Beautiful Ibiza and Formentera yacht sailing places today? When visiting Italy, especially the south, you can enjoy a multitude of islands and coastal destinations that are within easy reach of each other. Sailing around here is fairly easy and sheltered. Besides the beautiful scenery that you will get to pass, the historic Italian towns and ports found around the country make it one of the most desirable European places to visit.
Sailing around Oceania: Just like Europe, Oceania features a huge variety of landscapes that are sure to take any sailor’s breath away. The Whitsundays in Australia is a series of 74 tropical islands nestled in between the coast of Queensland and the Great Barrier Reef. Here, charterers can witness the huge diversity of ocean life that call the reef home, as well as the pristine white sand of the islands themselves. Not too far from these islands, Thailand offers untouched beaches replete swaying palm trees that will invigorate anyone sailing through. It is for these reasons that popular culture has tried to capture the beauty of these locations – the renowned Phi Phi islands have notably featured in a Bond film, while Maya Bay was featured in “The Beach.” Although it might seem like a headache to plan these kinds of monumental trips, it’s actually much simpler than you might think – regardless of where you are in the world or where you want to travel, digital charter platforms like Ahoy Club can help connect you with a yacht owner in minutes.
Sheltered by red cliffs that look as if they’ve been carved straight out of the Grand Canyon, Sa Caleta is situated just a 15-minute drive from Ibiza town. Its shallow, gentle waters make it a great beach for a family day out, especially as the paella served at the acclaimed La Caleta restaurant is meant to be some of the best in Ibiza – which is saying something on an island renowned for its seafood. This is a popular beach, but its cliffs lend it an exclusive, private feel as well as providing spots of shade in which to take a break from tanning. Read extra details on by the cabin yacht charters. May is the time when the beautiful island of Ibiza starts to come to life once again. Usually, Ibiza should be now getting ready to inaugurate a busy summer season, with the opening of its famous clubs and discotheques and of a wide range of first class accommodations, ready to welcome most demanding guests travelling to the Island to enjoy Med’s ultimate destination for clubbers.
Aside from seasons and events, yachts of the same size may also differ in price and this may be down to a vast difference in on board amenities. A yacht which boasts an on board cinema or lavish water toys may have a higher base rate compared with a yacht of minimal amenities of the same size. If it is unclear as to why two yachts of the same size are vastly different in price, ask your yacht broker to explain what the differences are. Once you are clear on what the base price is and why, it is important to discover what costs will be applicable on top and this is dependent on the type of charter contract used. During the charter, the captain will provide a running account of the usage of the funds and, at the end of the charter, the captain will present a detailed accounting along with any unused funds in cash. If the APA balance runs low during the charter, the client is expected to provide the captain a sufficient amount in cash to cover the needs for the remainder of the charter. Since many charterers prefer not to carry quantities of cash, the charter broker can hold an amount and release it to the captain as needed.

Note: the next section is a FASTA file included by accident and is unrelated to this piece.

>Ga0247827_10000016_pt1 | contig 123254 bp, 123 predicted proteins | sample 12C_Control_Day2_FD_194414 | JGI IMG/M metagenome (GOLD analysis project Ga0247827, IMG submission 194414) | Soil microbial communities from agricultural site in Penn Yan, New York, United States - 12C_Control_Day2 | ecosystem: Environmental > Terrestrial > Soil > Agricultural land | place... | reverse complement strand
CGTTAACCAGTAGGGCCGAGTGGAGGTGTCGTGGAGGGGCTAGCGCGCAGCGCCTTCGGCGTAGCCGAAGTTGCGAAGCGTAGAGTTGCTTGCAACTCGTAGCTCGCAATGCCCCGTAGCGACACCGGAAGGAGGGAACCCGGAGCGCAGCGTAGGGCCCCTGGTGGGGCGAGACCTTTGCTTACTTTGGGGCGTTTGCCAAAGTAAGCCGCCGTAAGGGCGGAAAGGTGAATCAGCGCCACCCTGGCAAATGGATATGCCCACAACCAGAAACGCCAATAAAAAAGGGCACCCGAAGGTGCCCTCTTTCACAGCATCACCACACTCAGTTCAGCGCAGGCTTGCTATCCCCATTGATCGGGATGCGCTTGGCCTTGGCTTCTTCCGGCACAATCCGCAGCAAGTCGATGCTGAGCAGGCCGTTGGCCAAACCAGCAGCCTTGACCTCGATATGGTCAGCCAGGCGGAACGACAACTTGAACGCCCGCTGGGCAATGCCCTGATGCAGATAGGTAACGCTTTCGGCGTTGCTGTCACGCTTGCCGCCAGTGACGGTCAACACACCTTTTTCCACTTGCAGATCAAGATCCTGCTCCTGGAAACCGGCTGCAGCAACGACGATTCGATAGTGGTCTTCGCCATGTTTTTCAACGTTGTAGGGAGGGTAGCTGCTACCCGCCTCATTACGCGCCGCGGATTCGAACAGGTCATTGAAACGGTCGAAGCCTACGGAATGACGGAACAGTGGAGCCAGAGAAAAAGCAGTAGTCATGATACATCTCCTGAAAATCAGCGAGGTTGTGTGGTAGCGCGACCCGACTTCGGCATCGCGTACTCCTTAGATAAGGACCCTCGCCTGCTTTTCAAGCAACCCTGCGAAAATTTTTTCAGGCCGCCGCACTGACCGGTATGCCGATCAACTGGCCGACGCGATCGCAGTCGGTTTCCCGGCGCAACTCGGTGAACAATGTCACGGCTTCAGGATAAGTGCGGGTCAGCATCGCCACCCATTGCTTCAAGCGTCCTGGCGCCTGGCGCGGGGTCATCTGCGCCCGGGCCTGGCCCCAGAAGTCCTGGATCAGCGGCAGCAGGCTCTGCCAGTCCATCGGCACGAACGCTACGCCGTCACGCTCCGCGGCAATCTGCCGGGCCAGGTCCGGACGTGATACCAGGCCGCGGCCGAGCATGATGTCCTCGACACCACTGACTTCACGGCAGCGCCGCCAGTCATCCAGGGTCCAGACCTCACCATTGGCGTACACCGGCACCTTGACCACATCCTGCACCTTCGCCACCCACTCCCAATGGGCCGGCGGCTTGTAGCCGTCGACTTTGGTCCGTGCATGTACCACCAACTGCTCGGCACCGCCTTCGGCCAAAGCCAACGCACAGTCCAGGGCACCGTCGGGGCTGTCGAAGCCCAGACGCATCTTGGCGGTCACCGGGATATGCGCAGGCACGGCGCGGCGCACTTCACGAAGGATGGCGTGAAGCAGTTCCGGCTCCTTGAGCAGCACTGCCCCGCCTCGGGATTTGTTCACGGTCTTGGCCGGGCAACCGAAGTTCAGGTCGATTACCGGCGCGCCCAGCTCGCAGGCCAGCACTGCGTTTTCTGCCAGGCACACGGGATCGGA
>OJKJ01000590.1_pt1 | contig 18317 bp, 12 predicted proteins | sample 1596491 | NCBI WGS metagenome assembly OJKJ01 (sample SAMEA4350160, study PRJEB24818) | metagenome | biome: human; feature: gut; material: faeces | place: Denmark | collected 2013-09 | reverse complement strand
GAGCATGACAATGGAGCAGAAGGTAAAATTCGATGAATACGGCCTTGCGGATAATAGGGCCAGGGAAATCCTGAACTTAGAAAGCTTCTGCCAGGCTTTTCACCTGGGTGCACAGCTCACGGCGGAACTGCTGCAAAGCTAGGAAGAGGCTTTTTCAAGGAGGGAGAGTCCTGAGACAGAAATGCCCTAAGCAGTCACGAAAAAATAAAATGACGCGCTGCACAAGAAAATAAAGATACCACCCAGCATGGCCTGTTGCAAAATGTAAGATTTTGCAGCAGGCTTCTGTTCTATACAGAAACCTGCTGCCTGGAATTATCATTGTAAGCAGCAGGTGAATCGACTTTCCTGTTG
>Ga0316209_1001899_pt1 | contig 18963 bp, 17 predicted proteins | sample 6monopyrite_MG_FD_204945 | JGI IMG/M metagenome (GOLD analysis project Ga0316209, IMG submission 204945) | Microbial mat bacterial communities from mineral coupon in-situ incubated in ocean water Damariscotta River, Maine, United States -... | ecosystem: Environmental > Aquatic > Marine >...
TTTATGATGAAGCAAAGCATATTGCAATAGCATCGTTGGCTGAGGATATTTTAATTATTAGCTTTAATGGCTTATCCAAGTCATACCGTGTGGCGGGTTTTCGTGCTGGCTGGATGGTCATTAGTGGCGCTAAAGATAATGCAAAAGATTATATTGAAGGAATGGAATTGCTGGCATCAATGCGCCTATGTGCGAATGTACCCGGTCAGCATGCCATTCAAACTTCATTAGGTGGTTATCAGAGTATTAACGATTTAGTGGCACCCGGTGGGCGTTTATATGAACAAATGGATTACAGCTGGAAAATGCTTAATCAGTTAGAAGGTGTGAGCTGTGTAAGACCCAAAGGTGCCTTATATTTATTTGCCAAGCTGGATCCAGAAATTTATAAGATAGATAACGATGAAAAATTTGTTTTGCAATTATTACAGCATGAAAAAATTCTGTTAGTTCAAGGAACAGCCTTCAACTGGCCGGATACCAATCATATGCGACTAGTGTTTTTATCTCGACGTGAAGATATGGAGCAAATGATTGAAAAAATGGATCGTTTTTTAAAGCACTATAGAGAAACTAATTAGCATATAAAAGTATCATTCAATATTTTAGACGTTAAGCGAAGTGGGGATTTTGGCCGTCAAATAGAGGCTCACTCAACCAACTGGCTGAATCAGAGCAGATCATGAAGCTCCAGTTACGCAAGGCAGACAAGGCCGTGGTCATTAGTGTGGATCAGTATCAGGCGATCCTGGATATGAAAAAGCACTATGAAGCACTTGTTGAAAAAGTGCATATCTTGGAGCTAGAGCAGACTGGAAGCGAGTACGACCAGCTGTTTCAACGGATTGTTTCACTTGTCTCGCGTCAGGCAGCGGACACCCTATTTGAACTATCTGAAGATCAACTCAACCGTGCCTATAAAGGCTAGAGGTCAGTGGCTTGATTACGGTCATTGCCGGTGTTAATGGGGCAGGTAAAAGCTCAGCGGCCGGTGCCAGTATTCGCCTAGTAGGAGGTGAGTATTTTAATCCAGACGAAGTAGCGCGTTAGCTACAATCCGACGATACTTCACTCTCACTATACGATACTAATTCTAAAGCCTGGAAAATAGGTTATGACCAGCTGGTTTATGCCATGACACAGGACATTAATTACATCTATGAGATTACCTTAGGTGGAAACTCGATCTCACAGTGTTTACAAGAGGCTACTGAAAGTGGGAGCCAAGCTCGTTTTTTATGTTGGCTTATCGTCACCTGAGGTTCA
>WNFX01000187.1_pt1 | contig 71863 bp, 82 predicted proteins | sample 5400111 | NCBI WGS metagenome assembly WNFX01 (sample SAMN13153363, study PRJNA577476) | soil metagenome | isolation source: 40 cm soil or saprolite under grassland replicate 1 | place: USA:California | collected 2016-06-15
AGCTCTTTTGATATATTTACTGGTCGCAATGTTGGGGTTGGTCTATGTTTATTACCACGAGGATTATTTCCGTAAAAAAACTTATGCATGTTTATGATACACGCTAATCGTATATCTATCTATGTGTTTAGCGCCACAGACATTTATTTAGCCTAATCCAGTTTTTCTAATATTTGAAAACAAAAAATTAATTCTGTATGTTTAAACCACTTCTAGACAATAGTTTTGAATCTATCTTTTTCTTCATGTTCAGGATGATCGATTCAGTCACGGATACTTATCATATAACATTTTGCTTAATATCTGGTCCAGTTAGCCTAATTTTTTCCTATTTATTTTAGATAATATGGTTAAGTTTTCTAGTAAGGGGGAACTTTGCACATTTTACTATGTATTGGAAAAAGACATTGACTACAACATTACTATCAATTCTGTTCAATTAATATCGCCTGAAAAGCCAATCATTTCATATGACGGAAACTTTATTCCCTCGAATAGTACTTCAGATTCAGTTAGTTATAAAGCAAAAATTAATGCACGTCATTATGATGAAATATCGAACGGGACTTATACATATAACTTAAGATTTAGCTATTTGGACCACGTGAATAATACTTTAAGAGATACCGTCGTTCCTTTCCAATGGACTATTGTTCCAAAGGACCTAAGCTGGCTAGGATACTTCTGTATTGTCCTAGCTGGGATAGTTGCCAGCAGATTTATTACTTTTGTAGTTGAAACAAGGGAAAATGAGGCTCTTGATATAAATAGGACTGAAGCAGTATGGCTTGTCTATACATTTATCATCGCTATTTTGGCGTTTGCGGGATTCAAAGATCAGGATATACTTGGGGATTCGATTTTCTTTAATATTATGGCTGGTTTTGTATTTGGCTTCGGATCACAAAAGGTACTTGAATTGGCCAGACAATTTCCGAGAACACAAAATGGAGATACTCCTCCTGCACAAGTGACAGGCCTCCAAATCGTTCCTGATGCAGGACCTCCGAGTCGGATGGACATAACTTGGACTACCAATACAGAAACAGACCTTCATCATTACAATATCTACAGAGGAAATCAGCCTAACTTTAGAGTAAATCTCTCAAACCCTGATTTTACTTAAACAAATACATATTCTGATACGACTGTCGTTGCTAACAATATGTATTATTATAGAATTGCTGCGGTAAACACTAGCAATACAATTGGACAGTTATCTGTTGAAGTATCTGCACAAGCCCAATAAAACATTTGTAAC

A sailing trip here will offer you some of the most breathtaking scenery in Europe. The World Heritage-listed fjords were formed by glaciers (during the last ice age) and today they are a dramatic sight where tranquil blue waters gently lap at lush green shores which rise to majestic granite peaks. Gaze at picturesque villages, isolated farms and gushing waterfalls on your journey through the deep dark waters.
Yachting tip of the day: Do yourself a favor and mark your boat’s lift points: How many times has a crane or travelift driver who doesn’t know my boat asked me where I want the slings when he’s about to lift her out? Next time you’re successfully hauled, make a note in the back of the log book of where the slings landed. This might be in relation to stanchions, rigging or any other immovable reference point. When the time comes around again for the crane, stick an inch or two of masking tape at the right spot. The driver will be grateful, and you won’t end up with a bent prop shaft and heaven knows what else in the way of collateral damage.